URBANA, Ill. – Right now it’s infant formula, but food recalls are seemingly always in the news. When recalls happen, industries and supply chains can slam to a halt, causing everything from minor inconvenience to illness to, in the case of infant formula, widespread food insecurity for the youngest in our population.
Avoiding these outcomes takes science, technology, and a keen understanding of food laws and regulations at the state and federal level. But few food and nutritional science professionals receive formal training in policy.
A new certificate program at the University of Illinois fills that gap.
“In the U.S., we have all these food safety regulations, yet we still have people sent to the hospital and dying due to foodborne illnesses. Many professionals working for the food and feed industries get absolutely no training on food regulations. We realized there was a need to train food, nutritional, and animal sciences professionals to have a full understanding of food and feed regulations and how they are implemented,” says Elvira de Mejia, director of the Division of Nutritional Sciences (DNS) in the College of Agricultural, Consumer and Environmental Sciences (ACES) at U of I.
De Mejia’s team received a USDA Higher Education Challenge Grant in 2020 to start a pilot Nutrition Policy and Food/Feed Regulations certificate. The program offers several new courses taught by an interdisciplinary lineup of ACES professors and industry professionals, but recent students say a program highlight is its required mentorship component.
“Having a mentor helps you get to know the job environment, as well as the expectations and skills required for an industry position. A mentor also serves as an advisor and helps to improve your networking skills,” says Jessica Nicanor Carreón, a recent graduate of the program whose mentor was from PepsiCo.
Alex Baldeon, another recent graduate of the program, agrees.
“The mentoring part of this certificate program made it a great experience,” he says. “I was lucky to have a mentor from the National Institutes of Health’s Office of Nutrition Research, and through our meetings, I learned more about the policy that surrounds nutrition research at the federal level. She also helped me network with other scientists involved in policy work.”
Still in its pilot phase, the program is open only to current U of I graduate students, but phase two will move the courses online, where they will be available to non-degree-seeking students anywhere. Phase three will translate the courses and deliver them to Spanish-speaking countries that supply the U.S. with produce and other foods.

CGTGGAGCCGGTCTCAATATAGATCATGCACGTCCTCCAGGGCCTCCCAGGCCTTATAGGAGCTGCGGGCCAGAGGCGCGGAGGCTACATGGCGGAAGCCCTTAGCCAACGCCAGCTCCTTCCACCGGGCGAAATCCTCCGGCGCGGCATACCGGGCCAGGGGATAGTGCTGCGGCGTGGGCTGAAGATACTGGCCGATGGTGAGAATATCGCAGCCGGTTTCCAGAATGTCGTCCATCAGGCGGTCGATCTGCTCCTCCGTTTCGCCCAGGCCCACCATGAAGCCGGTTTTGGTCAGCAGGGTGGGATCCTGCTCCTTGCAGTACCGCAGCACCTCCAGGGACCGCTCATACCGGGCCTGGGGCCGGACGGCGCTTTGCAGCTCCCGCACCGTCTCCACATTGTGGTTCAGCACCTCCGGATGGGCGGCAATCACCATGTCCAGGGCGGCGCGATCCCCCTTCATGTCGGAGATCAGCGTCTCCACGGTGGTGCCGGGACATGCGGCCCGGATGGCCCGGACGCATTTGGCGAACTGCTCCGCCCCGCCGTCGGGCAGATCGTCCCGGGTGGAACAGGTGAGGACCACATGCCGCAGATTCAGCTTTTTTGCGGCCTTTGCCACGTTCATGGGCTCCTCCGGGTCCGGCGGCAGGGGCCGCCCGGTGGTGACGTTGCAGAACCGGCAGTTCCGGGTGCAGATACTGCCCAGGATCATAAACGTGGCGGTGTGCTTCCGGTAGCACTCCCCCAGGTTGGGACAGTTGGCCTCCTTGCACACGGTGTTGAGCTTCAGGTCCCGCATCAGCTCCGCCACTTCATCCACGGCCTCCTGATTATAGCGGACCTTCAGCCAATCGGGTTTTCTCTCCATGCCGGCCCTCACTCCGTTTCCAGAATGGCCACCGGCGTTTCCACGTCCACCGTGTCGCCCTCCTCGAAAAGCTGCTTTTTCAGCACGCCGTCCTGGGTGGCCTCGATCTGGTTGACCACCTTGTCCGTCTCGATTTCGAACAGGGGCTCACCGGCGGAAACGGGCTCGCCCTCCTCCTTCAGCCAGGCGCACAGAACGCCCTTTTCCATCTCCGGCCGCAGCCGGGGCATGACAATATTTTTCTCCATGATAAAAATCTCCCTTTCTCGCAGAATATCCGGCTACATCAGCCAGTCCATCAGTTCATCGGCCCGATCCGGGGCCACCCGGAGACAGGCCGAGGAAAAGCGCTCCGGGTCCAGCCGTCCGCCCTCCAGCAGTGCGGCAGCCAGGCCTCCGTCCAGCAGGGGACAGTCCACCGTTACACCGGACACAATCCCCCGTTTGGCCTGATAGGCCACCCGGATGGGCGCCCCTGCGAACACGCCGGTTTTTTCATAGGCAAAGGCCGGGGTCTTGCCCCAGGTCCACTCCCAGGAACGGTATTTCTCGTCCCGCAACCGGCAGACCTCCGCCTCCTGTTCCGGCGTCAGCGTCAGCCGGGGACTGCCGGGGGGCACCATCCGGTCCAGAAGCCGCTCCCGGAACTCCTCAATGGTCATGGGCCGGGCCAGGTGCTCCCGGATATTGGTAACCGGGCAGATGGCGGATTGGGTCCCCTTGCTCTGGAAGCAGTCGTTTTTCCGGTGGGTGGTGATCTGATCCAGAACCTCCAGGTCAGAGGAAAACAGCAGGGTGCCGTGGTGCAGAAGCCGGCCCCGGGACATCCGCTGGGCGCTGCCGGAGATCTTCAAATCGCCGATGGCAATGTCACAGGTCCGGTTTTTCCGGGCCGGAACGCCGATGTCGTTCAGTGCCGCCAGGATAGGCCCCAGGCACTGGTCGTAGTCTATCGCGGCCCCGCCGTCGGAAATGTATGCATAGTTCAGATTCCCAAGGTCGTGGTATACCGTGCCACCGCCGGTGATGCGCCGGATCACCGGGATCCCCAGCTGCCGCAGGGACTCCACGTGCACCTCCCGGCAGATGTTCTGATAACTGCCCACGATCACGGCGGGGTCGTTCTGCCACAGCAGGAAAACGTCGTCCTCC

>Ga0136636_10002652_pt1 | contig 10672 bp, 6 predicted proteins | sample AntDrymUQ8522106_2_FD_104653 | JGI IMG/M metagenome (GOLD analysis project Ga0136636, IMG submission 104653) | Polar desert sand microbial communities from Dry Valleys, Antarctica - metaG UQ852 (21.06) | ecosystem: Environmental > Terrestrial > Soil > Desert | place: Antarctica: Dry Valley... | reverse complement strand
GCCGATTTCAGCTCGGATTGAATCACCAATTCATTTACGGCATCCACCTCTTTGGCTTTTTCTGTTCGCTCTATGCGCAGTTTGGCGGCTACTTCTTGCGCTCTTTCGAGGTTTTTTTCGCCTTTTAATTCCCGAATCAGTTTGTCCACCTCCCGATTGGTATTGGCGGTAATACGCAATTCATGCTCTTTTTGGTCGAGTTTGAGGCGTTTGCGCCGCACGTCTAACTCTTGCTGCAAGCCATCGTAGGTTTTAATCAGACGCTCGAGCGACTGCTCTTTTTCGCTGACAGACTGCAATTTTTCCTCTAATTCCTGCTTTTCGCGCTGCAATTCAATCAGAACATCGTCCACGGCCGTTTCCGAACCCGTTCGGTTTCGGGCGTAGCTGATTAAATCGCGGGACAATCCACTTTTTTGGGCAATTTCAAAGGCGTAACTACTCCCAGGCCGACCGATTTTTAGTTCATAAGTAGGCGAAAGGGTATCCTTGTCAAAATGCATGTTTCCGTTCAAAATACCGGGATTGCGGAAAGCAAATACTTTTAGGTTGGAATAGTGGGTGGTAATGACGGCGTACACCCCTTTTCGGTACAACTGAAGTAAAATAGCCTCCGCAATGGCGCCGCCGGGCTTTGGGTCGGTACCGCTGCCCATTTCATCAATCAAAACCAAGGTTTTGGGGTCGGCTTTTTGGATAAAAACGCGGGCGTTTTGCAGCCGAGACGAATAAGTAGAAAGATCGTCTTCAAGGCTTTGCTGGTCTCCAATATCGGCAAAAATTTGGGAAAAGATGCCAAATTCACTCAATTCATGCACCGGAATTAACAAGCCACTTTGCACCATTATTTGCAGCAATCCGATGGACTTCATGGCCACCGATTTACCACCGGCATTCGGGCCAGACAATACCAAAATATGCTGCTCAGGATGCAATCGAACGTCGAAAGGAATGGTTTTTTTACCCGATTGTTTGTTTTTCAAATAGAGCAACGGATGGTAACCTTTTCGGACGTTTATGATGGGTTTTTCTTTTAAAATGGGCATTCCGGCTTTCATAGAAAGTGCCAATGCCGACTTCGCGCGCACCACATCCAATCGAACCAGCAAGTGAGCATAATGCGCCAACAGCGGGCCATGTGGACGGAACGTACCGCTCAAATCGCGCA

Nicanor Carreón can speak to the value of phase three. “I’m an international student, so the certificate helped me a lot to better understand U.S food regulations and the role of a nutrition scientist in industry,” she says.
Debra Korte, director for learning innovation and e-learning in the Office of Academic Programs in the College of ACES, is excited for the program to expand beyond U of I.
“Considering the degree of success the in-person pilot version has had and the amount of positive feedback we've received from students, the next logical step is to offer it online to a global audience,” she says. “This certificate perfectly defines collaborative, cross-disciplinary efforts to provide a holistic experience for students.”
Phase two could happen as soon as the program obtains funding from the USDA or enters a collaborative agreement with industry partners. Check back at the certificate page for updates.
Most other U.S. food policy programs are short courses or intensive workshops, but the Nutrition Policy and Food/Feed Regulations certificate is a year-long program with three required courses and at least one elective to serve the diverse interests of students. In addition to coursework, students have the opportunity to see where policy happens: Washington D.C.
“A summer course, Applied Nutrition Policy, takes students to Washington D.C. for a firsthand experience talking to professionals in government and nongovernmental organizations. They get to see how policies are made and what science-based information is needed to implement them. The experience, along with the rest of the certificate, provides students with the training to support regulatory needs and to solve challenges of food and agriculture for many years to come,” de Mejia says.
The certificate is one of more than two dozen graduate and undergraduate certificate options in the College of ACES. They include adulting, cannabis production, companion animal nutrition, dietetics, sustainability and justice in food and environmental systems, and many more.
“Our certificates focus on very specialized areas of need for industry professionals to earn credentials that will help them to be successful on the job. They can also be used, in many cases, to stack towards an online master's degree in multiple disciplines,” Korte says.